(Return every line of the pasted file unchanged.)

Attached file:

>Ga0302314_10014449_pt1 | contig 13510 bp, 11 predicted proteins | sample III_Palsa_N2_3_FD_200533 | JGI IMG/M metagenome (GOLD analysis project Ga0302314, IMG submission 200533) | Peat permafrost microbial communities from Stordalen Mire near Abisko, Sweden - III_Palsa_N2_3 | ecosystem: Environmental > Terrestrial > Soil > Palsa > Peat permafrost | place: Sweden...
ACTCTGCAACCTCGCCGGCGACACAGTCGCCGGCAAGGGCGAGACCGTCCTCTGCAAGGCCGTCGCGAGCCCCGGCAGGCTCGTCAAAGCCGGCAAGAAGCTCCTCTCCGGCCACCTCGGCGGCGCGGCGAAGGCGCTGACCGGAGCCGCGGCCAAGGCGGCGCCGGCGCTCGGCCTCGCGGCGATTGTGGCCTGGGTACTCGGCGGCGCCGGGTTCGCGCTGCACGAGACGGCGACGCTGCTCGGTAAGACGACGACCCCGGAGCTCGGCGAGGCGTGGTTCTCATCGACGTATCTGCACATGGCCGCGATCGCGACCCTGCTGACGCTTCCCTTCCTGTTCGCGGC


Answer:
>Ga0302314_10014449_pt1 | contig 13510 bp, 11 predicted proteins | sample III_Palsa_N2_3_FD_200533 | JGI IMG/M metagenome (GOLD analysis project Ga0302314, IMG submission 200533) | Peat permafrost microbial communities from Stordalen Mire near Abisko, Sweden - III_Palsa_N2_3 | ecosystem: Environmental > Terrestrial > Soil > Palsa > Peat permafrost | place: Sweden...
ACTCTGCAACCTCGCCGGCGACACAGTCGCCGGCAAGGGCGAGACCGTCCTCTGCAAGGCCGTCGCGAGCCCCGGCAGGCTCGTCAAAGCCGGCAAGAAGCTCCTCTCCGGCCACCTCGGCGGCGCGGCGAAGGCGCTGACCGGAGCCGCGGCCAAGGCGGCGCCGGCGCTCGGCCTCGCGGCGATTGTGGCCTGGGTACTCGGCGGCGCCGGGTTCGCGCTGCACGAGACGGCGACGCTGCTCGGTAAGACGACGACCCCGGAGCTCGGCGAGGCGTGGTTCTCATCGACGTATCTGCACATGGCCGCGATCGCGACCCTGCTGACGCTTCCCTTCCTGTTCGCGGC